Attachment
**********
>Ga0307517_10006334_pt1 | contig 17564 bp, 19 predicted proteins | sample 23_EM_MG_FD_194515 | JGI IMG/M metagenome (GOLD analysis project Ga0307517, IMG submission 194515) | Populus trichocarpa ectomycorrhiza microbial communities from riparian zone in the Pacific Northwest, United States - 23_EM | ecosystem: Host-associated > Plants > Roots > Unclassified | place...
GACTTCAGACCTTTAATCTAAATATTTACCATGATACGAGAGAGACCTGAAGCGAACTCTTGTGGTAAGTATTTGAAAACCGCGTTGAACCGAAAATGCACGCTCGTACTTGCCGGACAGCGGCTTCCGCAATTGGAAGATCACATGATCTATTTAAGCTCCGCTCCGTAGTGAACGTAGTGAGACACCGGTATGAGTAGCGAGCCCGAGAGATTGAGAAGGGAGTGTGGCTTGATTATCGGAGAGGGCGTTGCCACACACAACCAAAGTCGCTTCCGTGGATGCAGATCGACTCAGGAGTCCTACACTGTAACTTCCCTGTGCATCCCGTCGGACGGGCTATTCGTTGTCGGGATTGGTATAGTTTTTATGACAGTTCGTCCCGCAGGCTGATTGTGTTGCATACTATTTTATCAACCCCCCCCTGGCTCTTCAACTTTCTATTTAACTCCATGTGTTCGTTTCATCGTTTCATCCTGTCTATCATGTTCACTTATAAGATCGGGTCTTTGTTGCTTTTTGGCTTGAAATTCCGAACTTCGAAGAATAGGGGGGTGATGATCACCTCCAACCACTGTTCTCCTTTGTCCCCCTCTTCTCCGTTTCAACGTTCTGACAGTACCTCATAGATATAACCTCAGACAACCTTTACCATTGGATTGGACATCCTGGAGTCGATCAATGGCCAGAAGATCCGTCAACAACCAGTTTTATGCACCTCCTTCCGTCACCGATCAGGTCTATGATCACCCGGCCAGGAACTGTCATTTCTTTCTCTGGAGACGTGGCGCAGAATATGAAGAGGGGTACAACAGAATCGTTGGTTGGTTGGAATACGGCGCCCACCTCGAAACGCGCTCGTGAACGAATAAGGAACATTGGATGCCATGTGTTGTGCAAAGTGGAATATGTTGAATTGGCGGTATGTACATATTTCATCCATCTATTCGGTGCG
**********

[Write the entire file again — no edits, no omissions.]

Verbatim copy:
>Ga0307517_10006334_pt1 | contig 17564 bp, 19 predicted proteins | sample 23_EM_MG_FD_194515 | JGI IMG/M metagenome (GOLD analysis project Ga0307517, IMG submission 194515) | Populus trichocarpa ectomycorrhiza microbial communities from riparian zone in the Pacific Northwest, United States - 23_EM | ecosystem: Host-associated > Plants > Roots > Unclassified | place...
GACTTCAGACCTTTAATCTAAATATTTACCATGATACGAGAGAGACCTGAAGCGAACTCTTGTGGTAAGTATTTGAAAACCGCGTTGAACCGAAAATGCACGCTCGTACTTGCCGGACAGCGGCTTCCGCAATTGGAAGATCACATGATCTATTTAAGCTCCGCTCCGTAGTGAACGTAGTGAGACACCGGTATGAGTAGCGAGCCCGAGAGATTGAGAAGGGAGTGTGGCTTGATTATCGGAGAGGGCGTTGCCACACACAACCAAAGTCGCTTCCGTGGATGCAGATCGACTCAGGAGTCCTACACTGTAACTTCCCTGTGCATCCCGTCGGACGGGCTATTCGTTGTCGGGATTGGTATAGTTTTTATGACAGTTCGTCCCGCAGGCTGATTGTGTTGCATACTATTTTATCAACCCCCCCCTGGCTCTTCAACTTTCTATTTAACTCCATGTGTTCGTTTCATCGTTTCATCCTGTCTATCATGTTCACTTATAAGATCGGGTCTTTGTTGCTTTTTGGCTTGAAATTCCGAACTTCGAAGAATAGGGGGGTGATGATCACCTCCAACCACTGTTCTCCTTTGTCCCCCTCTTCTCCGTTTCAACGTTCTGACAGTACCTCATAGATATAACCTCAGACAACCTTTACCATTGGATTGGACATCCTGGAGTCGATCAATGGCCAGAAGATCCGTCAACAACCAGTTTTATGCACCTCCTTCCGTCACCGATCAGGTCTATGATCACCCGGCCAGGAACTGTCATTTCTTTCTCTGGAGACGTGGCGCAGAATATGAAGAGGGGTACAACAGAATCGTTGGTTGGTTGGAATACGGCGCCCACCTCGAAACGCGCTCGTGAACGAATAAGGAACATTGGATGCCATGTGTTGTGCAAAGTGGAATATGTTGAATTGGCGGTATGTACATATTTCATCCATCTATTCGGTGCG